Liv Warden’s Anomaly begins with an image that’s all too familiar: world-famous movie producer, Phillip Preston, has been arrested for assaulting his wife. With the man himself in custody, as the news breaks across the globe all eyes turn instead on his three daughters. Piper (Natasha Cowley), the clever one, has been destined from a young age to inherit the family business; Penny (Katherine Samuelson), the pretty one, has grown up to become a successful movie actress. And then there’s Polly (Alice Handoll), the problematic one, who’s just discharged herself from the Priory after another stint in rehab.
What follows over the next 70 minutes is a gripping and troubling family drama that takes a scenario we know and invites us to see it from a perspective that’s often overlooked. Phillip Preston never appears; nor does his wife Fiona. The only people we see on stage are the three sisters, as each deals in her own way with the fallout from their father’s actions.
What’s interesting about Anomaly is that there’s never a moment of doubt from anyone that Phillip Preston did assault his wife. In fact the sisters have always known what kind of man he is: a violent, unfaithful bully, and perhaps guilty of something even worse. And herein lies the question at the heart of the play: are they victims of his behaviour, or has their silence made them complicit? Even after the scandal breaks, instead of seeing a chance to break free, as Polly does, Penny and Piper’s chief concern is protecting the family brand – but can we really blame them, when their own fortunes are so closely entwined with that of their father that defending themselves inevitably means defending him too?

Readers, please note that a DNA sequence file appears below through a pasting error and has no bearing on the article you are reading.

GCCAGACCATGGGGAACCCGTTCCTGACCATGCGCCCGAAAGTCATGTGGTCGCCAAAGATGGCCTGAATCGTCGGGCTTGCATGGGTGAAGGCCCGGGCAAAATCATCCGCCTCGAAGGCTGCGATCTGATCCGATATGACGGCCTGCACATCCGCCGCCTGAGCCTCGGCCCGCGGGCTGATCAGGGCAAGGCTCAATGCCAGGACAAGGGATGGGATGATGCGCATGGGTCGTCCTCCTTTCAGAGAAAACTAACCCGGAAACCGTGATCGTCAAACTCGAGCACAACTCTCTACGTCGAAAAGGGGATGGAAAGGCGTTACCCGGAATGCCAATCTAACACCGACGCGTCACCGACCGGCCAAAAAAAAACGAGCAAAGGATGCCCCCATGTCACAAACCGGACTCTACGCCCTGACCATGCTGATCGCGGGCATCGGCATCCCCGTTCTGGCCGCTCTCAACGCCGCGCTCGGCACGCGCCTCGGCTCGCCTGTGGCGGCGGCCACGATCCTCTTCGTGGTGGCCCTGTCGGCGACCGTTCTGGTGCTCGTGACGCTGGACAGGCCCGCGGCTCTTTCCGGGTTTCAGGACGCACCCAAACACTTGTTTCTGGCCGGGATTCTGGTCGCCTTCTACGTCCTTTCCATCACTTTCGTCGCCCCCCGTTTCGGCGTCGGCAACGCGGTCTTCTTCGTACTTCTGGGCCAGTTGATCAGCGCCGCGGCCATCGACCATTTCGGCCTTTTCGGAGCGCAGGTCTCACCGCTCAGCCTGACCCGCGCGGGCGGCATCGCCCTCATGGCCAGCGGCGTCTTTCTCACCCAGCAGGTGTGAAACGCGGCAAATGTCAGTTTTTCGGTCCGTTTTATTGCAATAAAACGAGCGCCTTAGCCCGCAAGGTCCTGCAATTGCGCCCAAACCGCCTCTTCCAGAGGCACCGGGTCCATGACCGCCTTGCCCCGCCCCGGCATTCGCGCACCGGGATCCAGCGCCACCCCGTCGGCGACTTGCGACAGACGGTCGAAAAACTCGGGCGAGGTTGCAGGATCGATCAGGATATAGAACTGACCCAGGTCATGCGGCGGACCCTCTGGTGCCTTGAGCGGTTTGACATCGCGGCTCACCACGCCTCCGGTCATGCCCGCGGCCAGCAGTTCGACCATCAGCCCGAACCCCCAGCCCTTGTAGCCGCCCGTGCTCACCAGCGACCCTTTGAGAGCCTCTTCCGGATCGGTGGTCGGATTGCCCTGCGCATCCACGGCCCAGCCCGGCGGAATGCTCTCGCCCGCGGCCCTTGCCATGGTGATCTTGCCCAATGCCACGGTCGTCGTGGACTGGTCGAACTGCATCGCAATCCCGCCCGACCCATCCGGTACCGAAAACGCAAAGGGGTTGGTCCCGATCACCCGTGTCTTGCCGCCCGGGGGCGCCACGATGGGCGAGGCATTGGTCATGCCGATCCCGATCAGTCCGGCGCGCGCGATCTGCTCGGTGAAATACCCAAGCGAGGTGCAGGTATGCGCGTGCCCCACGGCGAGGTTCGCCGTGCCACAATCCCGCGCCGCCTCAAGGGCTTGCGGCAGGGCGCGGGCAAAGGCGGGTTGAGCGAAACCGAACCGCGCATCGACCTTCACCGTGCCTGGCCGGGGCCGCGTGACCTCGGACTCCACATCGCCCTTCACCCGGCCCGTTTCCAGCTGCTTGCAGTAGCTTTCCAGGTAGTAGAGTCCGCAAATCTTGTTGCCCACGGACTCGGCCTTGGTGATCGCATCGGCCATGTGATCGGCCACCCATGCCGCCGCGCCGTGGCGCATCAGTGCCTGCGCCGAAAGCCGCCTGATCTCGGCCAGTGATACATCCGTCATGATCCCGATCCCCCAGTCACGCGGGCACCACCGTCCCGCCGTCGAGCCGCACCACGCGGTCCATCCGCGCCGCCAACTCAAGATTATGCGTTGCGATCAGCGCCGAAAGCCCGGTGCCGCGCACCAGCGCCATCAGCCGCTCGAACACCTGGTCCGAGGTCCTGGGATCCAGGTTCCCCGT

Adam Small’s production sees all the sisters on stage throughout, despite the three of them never actually being in the same place. At a time when you’d expect any other family to be pulling together, Penny and Piper communicate with each other only in rushed phone calls; Polly, estranged from her sisters, is alone throughout and so the audience become her confidantes. There are also a number of peripheral characters in the play – reporters, partners, friends, board members – but they’re present only as disembodied voices, a clever way to ensure that like the rest of the world, all our attention stays focused relentlessly on the three women.
Fortunately the performances from Natasha Cowley, Katherine Samuelson and Alice Handoll more than stand up to such intense scrutiny. All are totally convincing in their roles, pasting on bright, media-friendly smiles while their eyes and body language tell a very different story. Their interaction with the ongoing barrage of recorded voices is also very natural, to the point that it’s sometimes easy to forget they’re talking to thin air. In fact they’re so compelling to watch that when the play reaches its shock twist ending – a clever and brilliantly staged piece of misdirection – it catches everyone completely off guard.
Though generally well written and certainly packing a punch, the play is not without some flaws. The fragmented structure, which jumps from one sister and location to another and back again, can make the timeline of events on occasion a bit hard to follow. There are also a couple of big revelations that, though serious enough to have a devastating impact on the family’s financial fortunes, never seem to get followed up by any of the characters on or off stage.
It’s so easy to assume that when someone like Harvey Weinstein, Kevin Spacey or the fictional Phillip Preston is finally accused and held to account, that it’s the end of the story; the truth is out, justice has been served at last. But men of such wealth and power never fall alone. Anomaly speaks for those caught up in the wreckage, in a topical and important story that needs to be told and deserves to be heard.
Can’t see the map on iPhone? Try turning your phone to landscape and that should sort it. I don’t know why but I’m working on it… 😉